Unfortunately the recording is missing the first few minutes of the this talk. See below for a transcript of the missing audio...
"The word hypocrite ultimately came into English from the Greek word hypokrites, which means “an actor” or “a stage player.” The Greek word itself is a compound noun: it’s made up of two Greek words that literally translate as “an interpreter from underneath.”
That bizarre compound makes more sense when you know that the actors in ancient Greek theatre wore large masks to mark which character they were playing, and so they interpreted the story from underneath their masks.
The Greek word took on an extended meaning to refer to any person who was wearing a figurative mask and pretending to be someone or something they were not. This sense was taken into medieval French and then into English, where it showed up with its earlier spelling, hypocrite, in 13th-century religious texts to refer to someone who pretends to be morally good or pious in order to deceive others. (Hypocrite gained its initial h- by the 16th century.)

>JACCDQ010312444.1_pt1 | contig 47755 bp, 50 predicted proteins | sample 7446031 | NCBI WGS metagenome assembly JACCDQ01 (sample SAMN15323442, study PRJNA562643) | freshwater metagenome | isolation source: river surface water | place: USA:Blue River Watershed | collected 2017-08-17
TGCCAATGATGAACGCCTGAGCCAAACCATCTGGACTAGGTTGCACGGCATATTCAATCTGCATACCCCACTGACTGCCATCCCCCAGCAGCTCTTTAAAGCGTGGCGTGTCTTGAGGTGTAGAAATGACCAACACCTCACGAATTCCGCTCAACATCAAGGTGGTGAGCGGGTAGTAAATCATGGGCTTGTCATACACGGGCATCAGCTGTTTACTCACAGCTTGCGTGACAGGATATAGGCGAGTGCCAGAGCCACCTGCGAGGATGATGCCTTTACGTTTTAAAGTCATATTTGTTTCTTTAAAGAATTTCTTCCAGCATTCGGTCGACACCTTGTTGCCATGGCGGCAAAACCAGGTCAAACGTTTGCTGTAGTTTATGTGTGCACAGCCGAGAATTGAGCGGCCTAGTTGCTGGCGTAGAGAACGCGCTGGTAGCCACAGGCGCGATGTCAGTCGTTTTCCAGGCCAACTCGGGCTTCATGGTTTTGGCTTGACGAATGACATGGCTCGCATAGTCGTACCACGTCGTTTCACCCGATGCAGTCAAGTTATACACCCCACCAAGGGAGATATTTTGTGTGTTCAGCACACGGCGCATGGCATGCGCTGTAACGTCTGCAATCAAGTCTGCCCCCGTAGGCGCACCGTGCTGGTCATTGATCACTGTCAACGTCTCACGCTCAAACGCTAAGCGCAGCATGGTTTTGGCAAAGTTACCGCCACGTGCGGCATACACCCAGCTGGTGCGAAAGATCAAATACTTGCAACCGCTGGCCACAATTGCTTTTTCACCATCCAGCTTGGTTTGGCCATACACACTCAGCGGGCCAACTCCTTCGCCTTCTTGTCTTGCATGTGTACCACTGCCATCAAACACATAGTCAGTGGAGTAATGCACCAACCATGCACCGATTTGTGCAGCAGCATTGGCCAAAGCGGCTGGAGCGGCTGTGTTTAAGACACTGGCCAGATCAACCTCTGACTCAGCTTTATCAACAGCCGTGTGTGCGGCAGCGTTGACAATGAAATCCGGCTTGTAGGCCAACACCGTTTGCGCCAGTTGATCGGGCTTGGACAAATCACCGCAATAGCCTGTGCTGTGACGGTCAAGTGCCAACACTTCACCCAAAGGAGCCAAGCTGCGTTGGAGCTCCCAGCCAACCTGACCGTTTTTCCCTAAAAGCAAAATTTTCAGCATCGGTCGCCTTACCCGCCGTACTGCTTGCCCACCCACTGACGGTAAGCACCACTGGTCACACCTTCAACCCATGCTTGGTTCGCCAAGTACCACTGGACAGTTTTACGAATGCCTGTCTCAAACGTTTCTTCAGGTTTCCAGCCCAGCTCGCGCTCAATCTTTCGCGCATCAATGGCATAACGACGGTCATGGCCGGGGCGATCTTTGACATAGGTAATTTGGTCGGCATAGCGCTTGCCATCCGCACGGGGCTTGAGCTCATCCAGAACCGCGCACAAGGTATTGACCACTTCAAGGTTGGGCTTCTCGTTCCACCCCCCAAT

The sort equal way of saying it was play acting – a play actor was a hypocrite
There’s aways a bit of play acting. You know not really showing what’s going on. Maybe at school, work and as we heard in the Bible passage definitely in church. Sometimes you just gotta do it. If the household needs you to be do something you don’t enjoy, you might play the role just get it done.
Perhaps at work you haven’t got time to go into long and serious discussions so when asked you say I’m fine. Then you wait until you’re with someone you can talk to.
We play act at church all the time I reckon. By smiling and saying G’day to someone we actually think ill of."
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